President Obama nominated Califf in September 2015, and he sailed through a Senate confirmation hearing in November. Earlier this month, the Senate Health, Education, Labor and Pensions (HELP) Committee voted unanimously to approve him.
But Califf finds himself hampered by Sen. Lisa Murkowski (R-AK), who has threatened a hold on Califf over the Obama administration’s approval of genetically engineered salmon, and Sen. Bernie Sanders (D-VT) who takes issue with Califf’s ties to the pharma industry.
“We need someone who will work to substantially lower drug prices, implement rules to safely import brand-name drugs from Canada and hold companies accountable who defraud our government. Dr. Califf is not that person,” Sanders said in a recent statement. “His extensive ties to the pharmaceutical industry give me no reason to believe that he would make the FDA work for ordinary Americans, rather than pharmaceutical industry CEOs.”
With red flags raised by a moderate Republican and a liberal Democrat, Califf—who has served as deputy commissioner of the FDA since early last year—has problems on both sides of the aisle. Also, a nomination by a Democratic president at the end of his final term, with a majority Republican house, could lead to Califf’s nomination floundering indefinitely.
Perhaps Sanders will change his mind. Sen. Elizabeth Warren (D-MA) previously had problems with Califf’s ties to the drug-development industry, but earlier this month announced satisfaction with Califf’s integrity as an academic researcher.
Califf’s ProPublica “Dollars For Docs” profile, it turns out, isn’t at all eye popping for a doctor who has been a pharma industry insider for years. Most of the funds he received from pharma companies were for travel or consulting under $5,000. Califf collected such funds from Merck, Johnson & Johnson, GlaxoSmithKline, AstraZeneca and Eli Lilly. His biggest consulting payment of $87,500 came from Johnson & Johnson in 2012.
Peter Pitts, the former FDA associate commissioner for external relations who served as senior communications and policy adviser to the commissioner, said that when Califf was at Duke, he was very much an explorer, ever on the hunt for new and better ways to conduct clinical trials.
“He is exactly the right man at the right time in the right place,” said Pitts, now president and co-founder of the Center for Medicine in the Public Interest, a nonprofit funded by PhRMA and Pfizer. “This is an opportunity for the FDA to step forward and have a real impact not just on applications that come from drug developers, but also to be in the center of the development of the healthcare ecosystem, where it can really help the public and private sectors unite to bring new types of science to bear on medicine.”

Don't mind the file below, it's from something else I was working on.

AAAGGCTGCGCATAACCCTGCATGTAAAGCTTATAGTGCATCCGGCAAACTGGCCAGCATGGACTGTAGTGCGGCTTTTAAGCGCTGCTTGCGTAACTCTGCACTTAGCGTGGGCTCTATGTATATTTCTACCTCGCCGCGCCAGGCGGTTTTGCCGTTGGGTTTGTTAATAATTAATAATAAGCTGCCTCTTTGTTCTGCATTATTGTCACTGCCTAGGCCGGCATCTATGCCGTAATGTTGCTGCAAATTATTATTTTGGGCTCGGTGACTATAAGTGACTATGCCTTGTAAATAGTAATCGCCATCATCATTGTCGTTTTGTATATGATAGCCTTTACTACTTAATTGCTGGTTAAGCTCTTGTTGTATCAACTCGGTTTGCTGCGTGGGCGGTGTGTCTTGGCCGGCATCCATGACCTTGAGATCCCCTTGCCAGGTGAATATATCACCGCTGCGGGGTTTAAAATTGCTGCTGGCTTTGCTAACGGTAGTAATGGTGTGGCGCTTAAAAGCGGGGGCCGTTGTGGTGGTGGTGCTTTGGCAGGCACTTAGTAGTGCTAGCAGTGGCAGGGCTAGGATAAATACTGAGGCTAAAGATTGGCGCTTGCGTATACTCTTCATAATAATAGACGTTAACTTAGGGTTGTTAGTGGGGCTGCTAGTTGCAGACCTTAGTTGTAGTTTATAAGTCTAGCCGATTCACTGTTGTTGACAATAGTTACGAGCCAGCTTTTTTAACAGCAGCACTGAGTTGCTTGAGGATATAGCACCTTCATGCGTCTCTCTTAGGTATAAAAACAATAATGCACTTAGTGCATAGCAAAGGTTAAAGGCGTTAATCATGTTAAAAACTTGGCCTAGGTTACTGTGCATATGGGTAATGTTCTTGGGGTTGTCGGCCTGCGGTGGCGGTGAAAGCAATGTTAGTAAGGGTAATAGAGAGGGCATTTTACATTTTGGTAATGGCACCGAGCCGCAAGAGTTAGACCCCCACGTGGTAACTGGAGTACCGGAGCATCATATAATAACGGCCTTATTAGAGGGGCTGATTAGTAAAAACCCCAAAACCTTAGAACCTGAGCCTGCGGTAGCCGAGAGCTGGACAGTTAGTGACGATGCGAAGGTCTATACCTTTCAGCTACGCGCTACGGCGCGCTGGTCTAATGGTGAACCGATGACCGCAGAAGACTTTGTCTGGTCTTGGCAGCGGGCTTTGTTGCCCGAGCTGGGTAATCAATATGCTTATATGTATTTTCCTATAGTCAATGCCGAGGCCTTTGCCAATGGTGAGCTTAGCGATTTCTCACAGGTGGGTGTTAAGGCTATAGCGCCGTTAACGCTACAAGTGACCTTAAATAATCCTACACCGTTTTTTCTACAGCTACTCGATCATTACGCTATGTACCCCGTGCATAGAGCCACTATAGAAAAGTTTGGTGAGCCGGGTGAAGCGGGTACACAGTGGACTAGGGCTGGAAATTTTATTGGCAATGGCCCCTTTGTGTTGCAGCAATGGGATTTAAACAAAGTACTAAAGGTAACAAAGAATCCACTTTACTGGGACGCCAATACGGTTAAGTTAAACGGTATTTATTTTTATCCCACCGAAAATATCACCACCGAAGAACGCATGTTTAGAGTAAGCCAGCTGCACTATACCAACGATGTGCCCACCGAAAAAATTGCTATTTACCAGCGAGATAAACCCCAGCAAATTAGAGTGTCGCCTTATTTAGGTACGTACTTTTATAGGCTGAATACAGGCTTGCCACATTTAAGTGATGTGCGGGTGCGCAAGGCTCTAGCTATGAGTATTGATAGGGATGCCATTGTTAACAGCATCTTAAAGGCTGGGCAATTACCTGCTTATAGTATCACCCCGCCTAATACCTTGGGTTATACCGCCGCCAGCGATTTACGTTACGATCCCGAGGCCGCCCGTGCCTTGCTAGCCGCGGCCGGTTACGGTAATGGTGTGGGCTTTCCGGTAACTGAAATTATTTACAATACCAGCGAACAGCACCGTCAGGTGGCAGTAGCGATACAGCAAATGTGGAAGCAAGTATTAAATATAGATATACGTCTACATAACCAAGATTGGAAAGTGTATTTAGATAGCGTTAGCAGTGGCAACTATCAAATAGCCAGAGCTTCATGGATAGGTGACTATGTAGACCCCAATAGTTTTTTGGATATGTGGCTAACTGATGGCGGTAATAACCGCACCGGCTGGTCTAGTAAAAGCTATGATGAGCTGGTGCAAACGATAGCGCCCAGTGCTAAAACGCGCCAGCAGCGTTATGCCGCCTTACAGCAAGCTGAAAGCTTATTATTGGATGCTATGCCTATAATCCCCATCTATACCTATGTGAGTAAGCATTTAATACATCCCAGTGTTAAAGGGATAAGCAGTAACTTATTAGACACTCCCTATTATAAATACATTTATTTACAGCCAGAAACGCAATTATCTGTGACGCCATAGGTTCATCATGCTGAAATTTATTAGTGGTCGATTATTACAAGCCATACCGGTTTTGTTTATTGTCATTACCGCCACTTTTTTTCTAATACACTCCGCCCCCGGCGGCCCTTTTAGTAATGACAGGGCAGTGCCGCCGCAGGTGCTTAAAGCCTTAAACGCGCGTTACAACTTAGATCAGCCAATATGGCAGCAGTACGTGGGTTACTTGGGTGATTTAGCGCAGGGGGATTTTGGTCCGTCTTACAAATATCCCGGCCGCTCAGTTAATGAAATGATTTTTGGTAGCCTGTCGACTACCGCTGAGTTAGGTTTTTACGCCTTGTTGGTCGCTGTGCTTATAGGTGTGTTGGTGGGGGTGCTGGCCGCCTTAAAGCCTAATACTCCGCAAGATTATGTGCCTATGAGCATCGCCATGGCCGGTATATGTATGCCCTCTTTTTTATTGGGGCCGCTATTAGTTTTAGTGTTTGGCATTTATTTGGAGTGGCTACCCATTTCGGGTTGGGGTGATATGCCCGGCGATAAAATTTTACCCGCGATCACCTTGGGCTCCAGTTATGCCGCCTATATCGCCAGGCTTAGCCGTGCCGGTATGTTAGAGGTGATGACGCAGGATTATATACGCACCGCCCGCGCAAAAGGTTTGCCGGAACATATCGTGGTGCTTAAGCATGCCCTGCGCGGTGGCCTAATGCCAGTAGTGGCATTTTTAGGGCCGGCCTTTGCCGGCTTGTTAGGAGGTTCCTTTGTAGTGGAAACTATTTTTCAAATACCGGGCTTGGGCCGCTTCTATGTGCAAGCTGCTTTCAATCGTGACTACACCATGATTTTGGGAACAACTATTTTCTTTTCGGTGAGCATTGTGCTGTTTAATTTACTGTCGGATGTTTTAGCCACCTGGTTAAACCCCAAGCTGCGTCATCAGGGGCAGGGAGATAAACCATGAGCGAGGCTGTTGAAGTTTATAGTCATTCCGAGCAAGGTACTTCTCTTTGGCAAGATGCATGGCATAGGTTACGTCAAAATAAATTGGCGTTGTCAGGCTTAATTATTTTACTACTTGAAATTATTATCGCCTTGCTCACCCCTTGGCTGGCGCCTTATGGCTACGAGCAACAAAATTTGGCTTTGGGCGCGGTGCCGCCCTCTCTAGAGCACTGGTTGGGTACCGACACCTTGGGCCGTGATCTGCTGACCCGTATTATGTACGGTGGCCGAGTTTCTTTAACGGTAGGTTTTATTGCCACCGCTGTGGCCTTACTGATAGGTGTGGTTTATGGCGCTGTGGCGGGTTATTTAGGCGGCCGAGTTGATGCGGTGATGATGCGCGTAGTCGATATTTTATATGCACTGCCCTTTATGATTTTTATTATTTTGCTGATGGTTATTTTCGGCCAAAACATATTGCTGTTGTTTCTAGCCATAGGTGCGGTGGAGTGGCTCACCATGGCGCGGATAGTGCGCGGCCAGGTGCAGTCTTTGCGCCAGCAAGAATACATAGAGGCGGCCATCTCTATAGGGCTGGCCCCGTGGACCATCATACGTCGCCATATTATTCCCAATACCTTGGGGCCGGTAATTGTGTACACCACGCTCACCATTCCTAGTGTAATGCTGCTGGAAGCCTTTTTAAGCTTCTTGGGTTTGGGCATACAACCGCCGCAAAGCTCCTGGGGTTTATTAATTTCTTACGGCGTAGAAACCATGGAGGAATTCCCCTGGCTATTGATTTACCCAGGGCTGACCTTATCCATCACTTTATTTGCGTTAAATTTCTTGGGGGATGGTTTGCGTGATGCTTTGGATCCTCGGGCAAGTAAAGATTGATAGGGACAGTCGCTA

What of the Xarelto trial? A watchdog group called Project on Government Oversight (POGO) recently pointed to signifiant problems with trials for the drug Xarelto. The problem for Califf? He co-chaired the executive committee of the trial.
A senior FDA official wrote that a “lack of care” in the trial’s design and execution could have led to avoidable strokes among test subjects. Yet the FDA approved Xarelto in 2011 over the objections of the primary FDA scientists assigned to study its safety and effectiveness.
“Dr. Califf’s handling of the Xarelto trial raises concerns about his judgment in overseeing the pharmaceutical industry,” said POGO Executive Director Danielle Brian in November. “As senators consider Dr. Califf’s confirmation to run the FDA, they should ask tough questions about the Xarelto clinical trial.”
It’s now up to Republican senate majority leader Mitch McConnell to decide whether Califf’s nomination will be put to a vote before the full senate. This could happen at any time, or Califf’s nomination could stall out indefinitely.
But Califf’s contemporaries feel very confident that he can put aside his ties to the drug industry, and let his years in drug development inform him as he leads the agency fairly, with innovation and safety held top of mind.
Eric Peterson, executive director of the Duke Clinical Research Institute, said, “Dr. Califf is built to serve the mission of the FDA—to protect the public’s health. He knows what is needed to pave the way for evidence-based medicine and disruptive technologies to flourish in the coming years and fulfill the promise of personalized medicine.”
Suz Redfearn is an award-winning journalist and former senior staff writer for ClinPage.com. Her articles have appeared in numerous publications, including the Atlantic.com, the Washington Post, Slate, Salon, Politico, Men's Health, MedPage Today and Physicians Practice. Suz holds a degree in print journalism from Loyola University in New Orleans and has been a medical writer since 1990, focusing on clinical research since 2007. Email firstname.lastname@example.org.
This article was reprinted from Volume 20, Issue 03, of CWWeekly, a leading clinical research industry newsletter providing expanded analysis on breaking news, study leads, trial results and more. Subscribe »